WASHINGTON: After decades of US neglect of electronic warfare – while Russia and China pulled ahead – Army soldiers are just months away from getting their hands on two new and long-awaited long-range jammers.
Two contractors, Lockheed Martin and Boeing DRT, are now converting 8×8 Stryker armored vehicles into prototypes of the Terrestrial Layer System (TLS). Both company’s prototypes will be given to troops for field tests next year, starting with Operational Demonstration 1 in January. Meanwhile, Lockheed is putting together the first Engineering & Manufacturing Demonstration (EMD) prototype of an EW pod for the Grey Eagle drone, called Multi-Function Electronic Warfare – Air – Large (MFEW), which will be assessed by soldiers in April-June next year.
Both the ground-based TLS and the aerial MFEW are supposed to enter service in fall 2022. But that’s just the start. Each system will evolve into a whole family of smaller and larger variants, all built to common hardware and software standards, all sharing data wirelessly with one another, Army commanders, and artillery units. The objective is a diverse digital arsenal that can detect the enemy’s transmissions, crack their codes, locate their units for precision strikes, and disrupt their networks with jamming and hacking, ideally in ways too subtle for the enemy to even detect the deception.
This concept shows potential, when the Army has only a handful of hastily fielded experimental jammers – because even if you can’t jam an enemy transmitter, you can triangulate its location and shoot at it, taking it off the air for good. In a Cyber Quest exercise last year, program manager Col. Kevin Finch told Breaking Defense, the Army plugged a new sensor into its electronic warfare control software, EWPMT, which fed targeting data to the artillery’s control system, AFATDS, which told gunners where to aim.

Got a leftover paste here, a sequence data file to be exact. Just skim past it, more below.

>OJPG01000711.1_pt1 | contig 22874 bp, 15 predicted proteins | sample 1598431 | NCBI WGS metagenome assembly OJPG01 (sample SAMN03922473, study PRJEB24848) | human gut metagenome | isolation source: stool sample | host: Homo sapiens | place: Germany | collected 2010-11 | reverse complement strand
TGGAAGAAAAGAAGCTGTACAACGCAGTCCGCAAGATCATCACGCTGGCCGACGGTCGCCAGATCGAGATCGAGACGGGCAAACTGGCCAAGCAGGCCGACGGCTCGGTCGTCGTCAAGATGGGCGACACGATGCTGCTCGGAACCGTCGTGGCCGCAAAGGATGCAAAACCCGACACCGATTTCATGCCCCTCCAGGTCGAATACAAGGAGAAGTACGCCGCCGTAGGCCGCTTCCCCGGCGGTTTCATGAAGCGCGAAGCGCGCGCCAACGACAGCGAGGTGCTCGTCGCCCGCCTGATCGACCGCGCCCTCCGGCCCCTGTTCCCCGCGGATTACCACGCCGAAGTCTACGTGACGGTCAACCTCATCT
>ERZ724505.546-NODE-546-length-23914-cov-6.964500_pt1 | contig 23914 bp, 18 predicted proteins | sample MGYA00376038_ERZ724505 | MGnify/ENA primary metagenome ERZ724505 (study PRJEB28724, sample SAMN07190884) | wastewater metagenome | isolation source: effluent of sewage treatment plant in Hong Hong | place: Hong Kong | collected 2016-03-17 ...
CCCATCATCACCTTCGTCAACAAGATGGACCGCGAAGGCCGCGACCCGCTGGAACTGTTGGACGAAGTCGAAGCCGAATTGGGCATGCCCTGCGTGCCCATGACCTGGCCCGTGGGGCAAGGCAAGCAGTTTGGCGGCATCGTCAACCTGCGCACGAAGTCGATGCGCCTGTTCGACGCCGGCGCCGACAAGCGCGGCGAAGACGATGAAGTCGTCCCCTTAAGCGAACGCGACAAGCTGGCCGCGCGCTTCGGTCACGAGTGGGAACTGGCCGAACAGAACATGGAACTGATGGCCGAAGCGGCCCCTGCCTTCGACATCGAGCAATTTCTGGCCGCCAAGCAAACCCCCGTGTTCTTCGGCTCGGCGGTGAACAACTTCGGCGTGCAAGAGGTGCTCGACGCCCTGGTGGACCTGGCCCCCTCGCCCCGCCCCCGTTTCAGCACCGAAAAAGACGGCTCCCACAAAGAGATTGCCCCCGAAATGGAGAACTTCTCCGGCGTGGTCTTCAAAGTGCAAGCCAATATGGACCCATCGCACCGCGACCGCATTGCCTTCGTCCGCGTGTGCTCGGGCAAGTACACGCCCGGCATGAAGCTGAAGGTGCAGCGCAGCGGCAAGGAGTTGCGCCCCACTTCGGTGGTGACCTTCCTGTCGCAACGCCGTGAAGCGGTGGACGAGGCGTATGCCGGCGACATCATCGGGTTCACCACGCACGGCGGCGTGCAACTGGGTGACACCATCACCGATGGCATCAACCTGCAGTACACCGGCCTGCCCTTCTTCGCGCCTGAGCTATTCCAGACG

In the Army’s plan for the tactical cyber/EW force, “these systems are definitely talking, going back to the brigade or to the division or to the corps,” Finch told me. “Once we’re able to get that data to the brigade TOC [Tactical Operations Center], it can be disseminated to whatever system they need to send it to.”
TLS and MFEW will also be able to import data more directly from intelligence agencies, he said, without having to modify data formats as current Army systems do.
The different systems will be united by a common technical standard for electronics, CMOSS; a common data messaging format optimized for cyber/electronic warfare, AppCEMA; and a common software framework, Photon. (Photon is already used on a small number of urgently deployed jammer vehicles called TEWS; the other two are new). While each system will have its own strengths and special techniques, Finch said, the goal is that any Army EW operator can quickly switch from one to another.